Abstract

Today’s Internet services increasingly use IP-based geolocation
to specialize the content and service provisioning for
each user. However, these systems focus almost exclusively
on the current position of users and do not attempt to infer or
exploit any qualitative context about the location’s relationship
with the user (e.g., is the user at home? on a business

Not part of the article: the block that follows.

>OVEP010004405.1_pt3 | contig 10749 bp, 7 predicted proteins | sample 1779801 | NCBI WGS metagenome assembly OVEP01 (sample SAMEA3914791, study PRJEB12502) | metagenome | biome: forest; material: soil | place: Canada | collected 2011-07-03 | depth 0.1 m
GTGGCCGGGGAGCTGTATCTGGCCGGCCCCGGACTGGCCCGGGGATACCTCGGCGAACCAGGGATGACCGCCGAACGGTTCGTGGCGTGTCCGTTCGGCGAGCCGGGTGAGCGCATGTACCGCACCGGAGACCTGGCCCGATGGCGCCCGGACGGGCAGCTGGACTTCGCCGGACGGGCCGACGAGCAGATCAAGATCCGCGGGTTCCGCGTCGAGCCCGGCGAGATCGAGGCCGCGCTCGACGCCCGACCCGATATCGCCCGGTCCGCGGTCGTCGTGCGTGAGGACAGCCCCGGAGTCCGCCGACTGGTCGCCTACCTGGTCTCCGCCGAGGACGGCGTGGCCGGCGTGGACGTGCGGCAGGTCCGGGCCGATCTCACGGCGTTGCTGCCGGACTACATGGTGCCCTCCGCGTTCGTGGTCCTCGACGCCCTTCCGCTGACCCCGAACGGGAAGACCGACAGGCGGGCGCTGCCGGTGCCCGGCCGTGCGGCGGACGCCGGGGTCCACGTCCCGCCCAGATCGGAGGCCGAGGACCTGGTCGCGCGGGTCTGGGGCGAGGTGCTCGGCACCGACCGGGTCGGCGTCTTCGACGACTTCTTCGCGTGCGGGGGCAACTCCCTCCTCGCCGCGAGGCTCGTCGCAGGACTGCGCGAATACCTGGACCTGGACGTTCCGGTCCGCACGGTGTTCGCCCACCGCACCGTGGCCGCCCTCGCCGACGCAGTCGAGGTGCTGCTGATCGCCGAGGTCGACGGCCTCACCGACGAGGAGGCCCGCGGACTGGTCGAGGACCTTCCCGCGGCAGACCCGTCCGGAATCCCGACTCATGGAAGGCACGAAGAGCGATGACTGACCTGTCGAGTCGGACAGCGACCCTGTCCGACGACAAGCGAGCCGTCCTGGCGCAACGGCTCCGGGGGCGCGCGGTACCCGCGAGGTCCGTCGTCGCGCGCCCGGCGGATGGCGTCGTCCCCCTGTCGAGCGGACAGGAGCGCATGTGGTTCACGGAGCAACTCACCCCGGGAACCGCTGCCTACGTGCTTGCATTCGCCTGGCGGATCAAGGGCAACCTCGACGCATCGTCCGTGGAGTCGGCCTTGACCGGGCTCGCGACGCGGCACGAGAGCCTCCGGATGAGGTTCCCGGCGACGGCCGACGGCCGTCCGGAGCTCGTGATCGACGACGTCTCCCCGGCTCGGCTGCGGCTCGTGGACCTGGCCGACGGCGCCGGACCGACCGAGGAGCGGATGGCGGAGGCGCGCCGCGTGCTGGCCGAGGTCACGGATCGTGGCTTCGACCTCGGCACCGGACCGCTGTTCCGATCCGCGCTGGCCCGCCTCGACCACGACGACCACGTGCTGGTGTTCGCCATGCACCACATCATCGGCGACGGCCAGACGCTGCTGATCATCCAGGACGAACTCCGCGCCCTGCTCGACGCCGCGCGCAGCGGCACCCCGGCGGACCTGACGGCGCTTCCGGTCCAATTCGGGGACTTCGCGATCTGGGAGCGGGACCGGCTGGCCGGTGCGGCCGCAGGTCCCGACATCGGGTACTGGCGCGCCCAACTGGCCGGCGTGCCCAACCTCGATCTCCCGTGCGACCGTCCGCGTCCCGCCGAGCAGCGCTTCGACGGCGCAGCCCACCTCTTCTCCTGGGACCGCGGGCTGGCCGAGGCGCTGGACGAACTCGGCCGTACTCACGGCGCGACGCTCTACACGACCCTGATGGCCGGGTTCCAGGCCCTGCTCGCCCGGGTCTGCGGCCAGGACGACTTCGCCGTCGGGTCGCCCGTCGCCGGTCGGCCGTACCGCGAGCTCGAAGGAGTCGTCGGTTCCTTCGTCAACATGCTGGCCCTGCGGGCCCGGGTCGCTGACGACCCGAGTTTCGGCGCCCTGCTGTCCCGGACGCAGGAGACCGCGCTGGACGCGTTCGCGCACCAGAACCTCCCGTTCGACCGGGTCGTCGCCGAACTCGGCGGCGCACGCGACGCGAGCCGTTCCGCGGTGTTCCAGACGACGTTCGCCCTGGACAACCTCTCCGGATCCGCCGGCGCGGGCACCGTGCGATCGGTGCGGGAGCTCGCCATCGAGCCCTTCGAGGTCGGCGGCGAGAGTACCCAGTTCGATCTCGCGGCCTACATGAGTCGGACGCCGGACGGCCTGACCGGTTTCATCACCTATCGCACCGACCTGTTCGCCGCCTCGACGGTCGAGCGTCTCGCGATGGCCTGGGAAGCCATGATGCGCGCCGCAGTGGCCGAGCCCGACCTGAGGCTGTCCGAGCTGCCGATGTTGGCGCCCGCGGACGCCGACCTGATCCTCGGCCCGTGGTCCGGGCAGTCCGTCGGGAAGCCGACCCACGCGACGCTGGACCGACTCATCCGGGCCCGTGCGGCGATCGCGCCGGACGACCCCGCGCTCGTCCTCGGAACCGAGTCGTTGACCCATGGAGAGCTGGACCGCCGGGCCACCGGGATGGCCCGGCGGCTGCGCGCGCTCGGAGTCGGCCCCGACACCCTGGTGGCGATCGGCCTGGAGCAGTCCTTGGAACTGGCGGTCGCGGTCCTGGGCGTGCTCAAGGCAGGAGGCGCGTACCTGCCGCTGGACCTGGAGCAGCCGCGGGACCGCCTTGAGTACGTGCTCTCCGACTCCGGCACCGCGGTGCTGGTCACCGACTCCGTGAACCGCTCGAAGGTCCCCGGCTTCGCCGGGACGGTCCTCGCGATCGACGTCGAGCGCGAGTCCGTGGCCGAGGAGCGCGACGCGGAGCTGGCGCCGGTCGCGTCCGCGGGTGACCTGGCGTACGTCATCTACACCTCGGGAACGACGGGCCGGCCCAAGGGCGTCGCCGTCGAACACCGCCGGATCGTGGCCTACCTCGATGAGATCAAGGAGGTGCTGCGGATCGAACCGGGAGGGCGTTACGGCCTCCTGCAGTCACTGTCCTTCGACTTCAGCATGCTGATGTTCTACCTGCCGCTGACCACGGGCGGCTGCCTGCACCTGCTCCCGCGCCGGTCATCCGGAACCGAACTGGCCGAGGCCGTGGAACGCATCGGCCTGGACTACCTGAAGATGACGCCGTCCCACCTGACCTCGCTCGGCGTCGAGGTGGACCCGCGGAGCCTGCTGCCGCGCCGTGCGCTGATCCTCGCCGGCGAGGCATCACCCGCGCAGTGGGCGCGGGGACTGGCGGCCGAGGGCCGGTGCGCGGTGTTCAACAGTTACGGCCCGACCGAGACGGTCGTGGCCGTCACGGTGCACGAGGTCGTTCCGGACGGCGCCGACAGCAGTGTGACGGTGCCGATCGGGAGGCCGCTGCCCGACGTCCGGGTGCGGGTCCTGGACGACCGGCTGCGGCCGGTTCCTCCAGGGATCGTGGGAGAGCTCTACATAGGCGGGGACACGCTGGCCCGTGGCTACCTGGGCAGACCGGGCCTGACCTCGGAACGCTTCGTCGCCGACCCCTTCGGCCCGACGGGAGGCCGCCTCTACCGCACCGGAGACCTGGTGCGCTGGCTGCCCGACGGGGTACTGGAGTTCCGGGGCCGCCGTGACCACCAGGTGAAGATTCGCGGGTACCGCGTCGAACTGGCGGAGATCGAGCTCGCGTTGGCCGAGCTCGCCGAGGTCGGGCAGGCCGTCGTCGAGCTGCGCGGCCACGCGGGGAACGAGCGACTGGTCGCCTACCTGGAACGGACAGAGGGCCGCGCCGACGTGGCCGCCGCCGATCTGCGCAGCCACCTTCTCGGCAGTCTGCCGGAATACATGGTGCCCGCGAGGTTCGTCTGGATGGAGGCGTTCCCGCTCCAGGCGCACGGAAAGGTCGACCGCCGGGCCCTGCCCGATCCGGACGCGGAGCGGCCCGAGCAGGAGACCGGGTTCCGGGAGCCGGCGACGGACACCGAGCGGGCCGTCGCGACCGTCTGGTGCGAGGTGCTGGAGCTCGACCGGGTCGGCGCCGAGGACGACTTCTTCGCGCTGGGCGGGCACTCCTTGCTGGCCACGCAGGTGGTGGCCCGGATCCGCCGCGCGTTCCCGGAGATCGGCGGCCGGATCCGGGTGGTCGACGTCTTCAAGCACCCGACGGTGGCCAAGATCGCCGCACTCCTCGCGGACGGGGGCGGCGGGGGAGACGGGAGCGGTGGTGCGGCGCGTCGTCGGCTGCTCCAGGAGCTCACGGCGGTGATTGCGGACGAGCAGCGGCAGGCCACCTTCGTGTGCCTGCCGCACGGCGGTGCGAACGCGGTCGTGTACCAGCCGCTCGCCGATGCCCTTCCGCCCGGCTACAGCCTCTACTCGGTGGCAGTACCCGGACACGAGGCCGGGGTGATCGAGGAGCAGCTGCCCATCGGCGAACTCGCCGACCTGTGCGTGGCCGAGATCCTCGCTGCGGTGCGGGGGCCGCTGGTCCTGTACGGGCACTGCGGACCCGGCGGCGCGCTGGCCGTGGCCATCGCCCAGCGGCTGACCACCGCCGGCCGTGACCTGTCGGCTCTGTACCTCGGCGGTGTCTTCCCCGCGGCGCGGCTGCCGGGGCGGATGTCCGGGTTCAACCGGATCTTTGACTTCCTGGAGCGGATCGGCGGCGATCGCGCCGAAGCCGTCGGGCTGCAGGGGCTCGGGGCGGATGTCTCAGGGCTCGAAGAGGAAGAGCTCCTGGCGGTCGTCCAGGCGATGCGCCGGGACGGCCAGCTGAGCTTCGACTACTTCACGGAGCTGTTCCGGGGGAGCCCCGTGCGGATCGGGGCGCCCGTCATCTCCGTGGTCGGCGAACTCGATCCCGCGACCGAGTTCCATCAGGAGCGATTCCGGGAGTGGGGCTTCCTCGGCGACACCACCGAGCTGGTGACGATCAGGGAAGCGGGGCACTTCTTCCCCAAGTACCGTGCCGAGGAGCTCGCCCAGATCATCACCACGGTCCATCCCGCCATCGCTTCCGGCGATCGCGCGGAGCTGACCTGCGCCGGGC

trip?). This paper develops such a context by profiling the
usage patterns of IP address ranges, relying on known user
and machine identifiers to track accesses over time. Our preliminary
results suggest that rough location categories such
as residences, workplaces, and travel venues can be accurately
inferred, enabling a range of potential applications
from demographic analyses to ad specialization and security improvements